As a general rule, I keep religion off bakingbiologist: it’s primarily a science blog, and I don’t want to alienate anybody who just came here looking for Molecular Biology 101 and tales about life as a grad student. But this made me smile. More churches need signs like this:
From a church in Builth Wells (in Wales).
When I started this blog, it was supposed to be a news blog: me getting to grips with and explaining new papers that I found interesting. Recently I’ve been thoroughly uninspired, but trying not to resort to writing more opinion pieces about how to survive Grad school (even if that does seem to be what I do best).
Nevertheless, it’s been over 2 weeks since my last post, and while demonstrating yesterday, a familiar itch beginning to niggle. Whereas in previous years I’ve done a more-than-normal amount of tutoring and demonstrating, this year I’ve only covering a small handful of lab classes, one of which is Introductory Genetics. The class is pretty simple. Students are given a variety of mutant Arabidopsis that they have to phenotype, in addition to the F1 and F2 of back crosses to the wild type and crosses between mutants. They are trying to find out whether the mutations are single gene traits; dominants or recessive; and whether multiple mutants are caused by mutations in the same or different lines.
This is the third year I have demonstrated for this class, and the previous year I marked the open book exam that students take at the end, without having demonstrated for the practical, so I’m probably more familiar with the class than anybody except for the professor teaching it. Along the way I have had to do a fair amount of mental gymnastics, but I’ve also picked up on a few of the most common misconceptions that students hold. I actually clearly remember as a first year undergraduate being confused by the term “wild type” because nobody had explained to me that this was a technological term for the working copy of a gene: I thought it meant the type of gene that animals had in the wild. Which is fine, until you start thinking about mouse or Drosophila genetics! Continue reading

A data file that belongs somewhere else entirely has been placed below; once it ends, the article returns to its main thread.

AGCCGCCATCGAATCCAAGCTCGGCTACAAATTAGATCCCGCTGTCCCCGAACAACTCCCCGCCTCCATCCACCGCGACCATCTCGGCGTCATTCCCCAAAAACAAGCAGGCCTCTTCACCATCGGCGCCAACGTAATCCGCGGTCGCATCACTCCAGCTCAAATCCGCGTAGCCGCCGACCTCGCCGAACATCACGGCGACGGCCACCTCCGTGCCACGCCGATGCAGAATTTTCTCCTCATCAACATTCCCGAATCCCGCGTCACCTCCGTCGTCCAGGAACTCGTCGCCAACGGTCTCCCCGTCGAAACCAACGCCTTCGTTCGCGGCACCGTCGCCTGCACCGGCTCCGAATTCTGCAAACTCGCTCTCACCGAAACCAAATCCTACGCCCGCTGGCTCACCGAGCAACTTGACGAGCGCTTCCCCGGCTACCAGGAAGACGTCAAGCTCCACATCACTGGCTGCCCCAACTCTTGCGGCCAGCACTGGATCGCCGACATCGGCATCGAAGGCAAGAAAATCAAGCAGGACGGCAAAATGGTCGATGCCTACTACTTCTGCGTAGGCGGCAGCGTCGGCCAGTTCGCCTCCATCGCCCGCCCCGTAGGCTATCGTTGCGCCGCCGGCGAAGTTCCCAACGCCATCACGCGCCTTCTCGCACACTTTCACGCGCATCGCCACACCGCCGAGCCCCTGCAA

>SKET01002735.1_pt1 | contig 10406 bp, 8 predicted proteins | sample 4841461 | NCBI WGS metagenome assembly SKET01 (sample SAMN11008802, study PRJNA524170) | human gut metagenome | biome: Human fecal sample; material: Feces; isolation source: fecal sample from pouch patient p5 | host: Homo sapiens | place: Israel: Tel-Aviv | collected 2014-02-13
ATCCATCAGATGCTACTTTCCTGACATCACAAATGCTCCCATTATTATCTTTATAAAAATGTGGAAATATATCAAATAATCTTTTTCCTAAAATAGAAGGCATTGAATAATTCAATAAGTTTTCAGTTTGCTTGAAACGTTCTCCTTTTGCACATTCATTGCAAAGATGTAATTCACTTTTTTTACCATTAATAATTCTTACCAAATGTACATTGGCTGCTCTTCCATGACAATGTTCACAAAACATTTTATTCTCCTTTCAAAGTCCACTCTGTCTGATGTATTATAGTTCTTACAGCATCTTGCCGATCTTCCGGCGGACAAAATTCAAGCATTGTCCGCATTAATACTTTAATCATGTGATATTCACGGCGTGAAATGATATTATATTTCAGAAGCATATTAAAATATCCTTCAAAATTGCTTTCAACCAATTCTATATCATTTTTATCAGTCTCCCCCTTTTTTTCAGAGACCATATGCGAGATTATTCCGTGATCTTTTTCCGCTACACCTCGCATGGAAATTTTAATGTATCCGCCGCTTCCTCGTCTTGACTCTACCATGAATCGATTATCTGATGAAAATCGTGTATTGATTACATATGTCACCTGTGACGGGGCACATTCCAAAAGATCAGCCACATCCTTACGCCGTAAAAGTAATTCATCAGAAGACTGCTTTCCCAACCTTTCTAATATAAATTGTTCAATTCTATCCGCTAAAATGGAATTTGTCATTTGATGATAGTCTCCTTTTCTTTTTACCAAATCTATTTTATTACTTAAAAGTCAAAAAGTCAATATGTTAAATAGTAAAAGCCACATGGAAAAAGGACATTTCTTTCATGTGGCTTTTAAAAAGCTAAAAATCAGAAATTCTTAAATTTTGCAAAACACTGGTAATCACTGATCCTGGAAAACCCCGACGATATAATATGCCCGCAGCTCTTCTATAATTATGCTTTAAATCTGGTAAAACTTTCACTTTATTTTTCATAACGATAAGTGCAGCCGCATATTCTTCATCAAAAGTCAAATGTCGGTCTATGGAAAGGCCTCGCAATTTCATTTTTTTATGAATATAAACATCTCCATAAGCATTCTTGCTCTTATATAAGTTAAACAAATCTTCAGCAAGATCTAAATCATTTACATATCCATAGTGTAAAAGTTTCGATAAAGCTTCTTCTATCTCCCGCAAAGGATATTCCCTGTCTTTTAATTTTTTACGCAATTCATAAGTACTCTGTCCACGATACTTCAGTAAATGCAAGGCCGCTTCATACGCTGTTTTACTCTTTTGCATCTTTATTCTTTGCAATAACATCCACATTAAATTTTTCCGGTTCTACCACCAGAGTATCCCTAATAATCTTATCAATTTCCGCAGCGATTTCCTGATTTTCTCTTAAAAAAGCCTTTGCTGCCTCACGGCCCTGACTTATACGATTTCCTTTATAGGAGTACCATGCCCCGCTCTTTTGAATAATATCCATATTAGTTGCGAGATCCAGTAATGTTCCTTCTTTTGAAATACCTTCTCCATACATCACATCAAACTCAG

Posted in Biology, Genetics, Grad school, In the lab, Science
Tagged Arabidopsis, biology, genetics, lab, mutant, science, tales from the teaching lab, teaching
Today, archaeologists from the University of Leicester announced that they believe they have found the lost grave of the last English King of the house of York, Richard III. They have been testing bones believed to be his to compare his DNA with that of known descendants in order to confirm his identity. This is a pretty similar process to the DNA testing we hear about all the time for paternity tests, or forensic studies: but how does it actually work? Continue reading
Posted in Biology, Molecular Biology 101, Science
Tagged biology, DNA, genetics, In the news, markers, Molecular Biology 101, paternity testing, PCR, science, The royal family